It’s Thanksgiving Day and we are 17 days away from sailing from Rhode Island on Chris Roebuck’s, FV "Karen Elizabeth" to sample nowcasts of the butterfish habitat model we made with the fisherman. Our current panic has to do with finding a way to send the model nowcasts 200 miles offshore every day in a form we can actually use on the ship to figure out precisely where to fish to test the model (If anyone has a solution better than passenger pigeons please don’t hesitate to tell us).
We also found out yesterday morning that we don’t actually have a research permit allowing us to fish anywhere. We will therefor have to sample on Chris Roebuck’s fishing permit. This worried us allot because along with the constraints of the fishing permit, fisherman are a secretive bunch. As a rule they don’t disclose where they fish and how much they catch except to very best friends. And of coarse, we want to transmit our fishing locations and catches back to the lab so our experiment occurs in real time on the shore, as well as on the ship 200 nautical miles away. But during yesterday afternoon’s conference call we asked Chris, whether we could send the locations and catches during fishing back to the lab. “Sure” he replied with no hesitation. We asked again since we expected “no” and an arduous negotiation. We didn’t believe our ears. “Sure, I don’t see a problem with that”. Now that reduced the anxiety a little bit.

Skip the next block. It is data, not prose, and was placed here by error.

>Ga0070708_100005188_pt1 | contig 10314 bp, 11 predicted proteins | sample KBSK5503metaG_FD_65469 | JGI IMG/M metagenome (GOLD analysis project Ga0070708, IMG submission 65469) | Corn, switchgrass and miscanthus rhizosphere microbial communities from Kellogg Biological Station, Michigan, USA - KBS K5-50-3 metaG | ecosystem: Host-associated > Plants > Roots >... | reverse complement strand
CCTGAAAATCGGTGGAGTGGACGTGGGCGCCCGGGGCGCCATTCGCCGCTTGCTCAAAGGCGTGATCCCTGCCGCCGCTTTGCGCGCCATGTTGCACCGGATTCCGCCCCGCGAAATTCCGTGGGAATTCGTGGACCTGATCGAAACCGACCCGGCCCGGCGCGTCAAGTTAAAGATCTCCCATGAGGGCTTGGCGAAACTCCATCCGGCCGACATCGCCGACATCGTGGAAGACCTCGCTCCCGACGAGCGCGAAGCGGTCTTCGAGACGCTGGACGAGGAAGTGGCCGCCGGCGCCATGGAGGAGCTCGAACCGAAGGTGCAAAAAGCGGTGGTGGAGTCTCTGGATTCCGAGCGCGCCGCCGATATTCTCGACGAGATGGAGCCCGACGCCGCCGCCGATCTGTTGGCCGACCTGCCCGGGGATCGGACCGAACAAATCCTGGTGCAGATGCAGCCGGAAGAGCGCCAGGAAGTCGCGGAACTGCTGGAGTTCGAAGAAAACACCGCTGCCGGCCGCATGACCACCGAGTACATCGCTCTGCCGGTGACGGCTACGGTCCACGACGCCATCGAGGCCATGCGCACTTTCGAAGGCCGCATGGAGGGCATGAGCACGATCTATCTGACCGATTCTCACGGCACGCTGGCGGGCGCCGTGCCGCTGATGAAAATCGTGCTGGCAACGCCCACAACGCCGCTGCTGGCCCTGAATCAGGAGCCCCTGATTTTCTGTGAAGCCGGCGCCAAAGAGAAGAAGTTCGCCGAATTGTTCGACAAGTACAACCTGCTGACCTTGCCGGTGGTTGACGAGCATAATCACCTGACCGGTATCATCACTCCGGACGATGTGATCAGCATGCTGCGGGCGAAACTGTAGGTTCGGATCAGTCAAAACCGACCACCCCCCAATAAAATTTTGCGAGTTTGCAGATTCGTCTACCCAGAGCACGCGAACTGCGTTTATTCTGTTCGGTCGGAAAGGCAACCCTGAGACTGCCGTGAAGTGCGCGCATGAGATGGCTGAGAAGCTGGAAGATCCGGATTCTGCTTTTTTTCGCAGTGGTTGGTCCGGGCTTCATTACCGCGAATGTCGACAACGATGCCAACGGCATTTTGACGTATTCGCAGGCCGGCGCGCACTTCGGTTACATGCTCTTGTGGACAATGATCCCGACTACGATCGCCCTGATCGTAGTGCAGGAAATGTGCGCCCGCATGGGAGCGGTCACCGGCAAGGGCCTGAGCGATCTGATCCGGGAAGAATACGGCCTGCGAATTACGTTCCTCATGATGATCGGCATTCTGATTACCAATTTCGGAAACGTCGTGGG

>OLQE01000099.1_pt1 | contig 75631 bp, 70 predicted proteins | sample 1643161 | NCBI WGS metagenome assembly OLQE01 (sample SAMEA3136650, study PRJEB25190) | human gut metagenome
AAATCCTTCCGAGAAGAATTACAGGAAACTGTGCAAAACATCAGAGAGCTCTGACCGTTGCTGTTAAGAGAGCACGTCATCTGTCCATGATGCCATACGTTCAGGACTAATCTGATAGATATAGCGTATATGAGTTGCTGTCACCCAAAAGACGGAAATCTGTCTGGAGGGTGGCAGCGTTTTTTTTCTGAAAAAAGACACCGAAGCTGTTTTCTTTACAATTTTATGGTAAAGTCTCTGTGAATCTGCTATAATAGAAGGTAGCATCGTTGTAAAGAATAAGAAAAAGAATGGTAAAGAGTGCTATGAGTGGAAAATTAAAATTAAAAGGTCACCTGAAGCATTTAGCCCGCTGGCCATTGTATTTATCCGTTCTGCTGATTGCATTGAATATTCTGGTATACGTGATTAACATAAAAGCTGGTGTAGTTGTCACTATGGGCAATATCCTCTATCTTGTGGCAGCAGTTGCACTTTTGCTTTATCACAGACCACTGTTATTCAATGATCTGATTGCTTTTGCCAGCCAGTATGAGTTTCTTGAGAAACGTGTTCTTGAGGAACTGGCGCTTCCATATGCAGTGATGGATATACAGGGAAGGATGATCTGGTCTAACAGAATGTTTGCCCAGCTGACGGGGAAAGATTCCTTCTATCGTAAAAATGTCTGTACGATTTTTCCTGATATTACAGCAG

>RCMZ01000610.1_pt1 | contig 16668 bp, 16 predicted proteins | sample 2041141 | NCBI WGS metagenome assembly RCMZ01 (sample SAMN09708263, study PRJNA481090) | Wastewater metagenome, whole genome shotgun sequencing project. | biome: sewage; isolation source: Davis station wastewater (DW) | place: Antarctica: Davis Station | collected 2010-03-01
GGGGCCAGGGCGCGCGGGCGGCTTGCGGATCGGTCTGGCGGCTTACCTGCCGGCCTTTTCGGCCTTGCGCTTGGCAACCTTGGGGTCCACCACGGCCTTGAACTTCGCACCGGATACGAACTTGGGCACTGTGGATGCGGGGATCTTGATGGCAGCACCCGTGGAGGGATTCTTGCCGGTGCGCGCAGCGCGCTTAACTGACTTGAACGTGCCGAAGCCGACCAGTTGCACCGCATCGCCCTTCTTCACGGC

But that was just my anxiety and Josh’s. Laura Palamara who merged my original butterfish habitat model with the fisherman models into a working collaborative model I have only tweaked, now carries the anxiety of having to clean up and automate the badly written nowcasting code I have written for a different computing platform. (I am a habitat ecologist, not a programmer and I make terrible computer programs). And Josh Kohut who has a true gift for pulling and keeping all the collaborators working happily together, as well as being an expert at ocean physics, is struggling to keep all the feral cats, including myself, happy in the house. His anxiety level is probably the highest.
And we still haven’t found the solution for sending data back and forth across 200 miles of open ocean without breaking the bank. And that’s exactly the infrastructure upon which this entire experiment depends.
So this is research science, and with fisherman to boot. When the papers are written and presentations are made it all looks so perfectly thought out and executed. Or at least we try very hard to make it look like that. But behind the scenes and just before the “showtime” of the experiment, it’s nearly a train wreck and could very well become one. Real research science is all about finding out something you don't know using methods you’ve dreamt up which may not actually work. What else should we expect?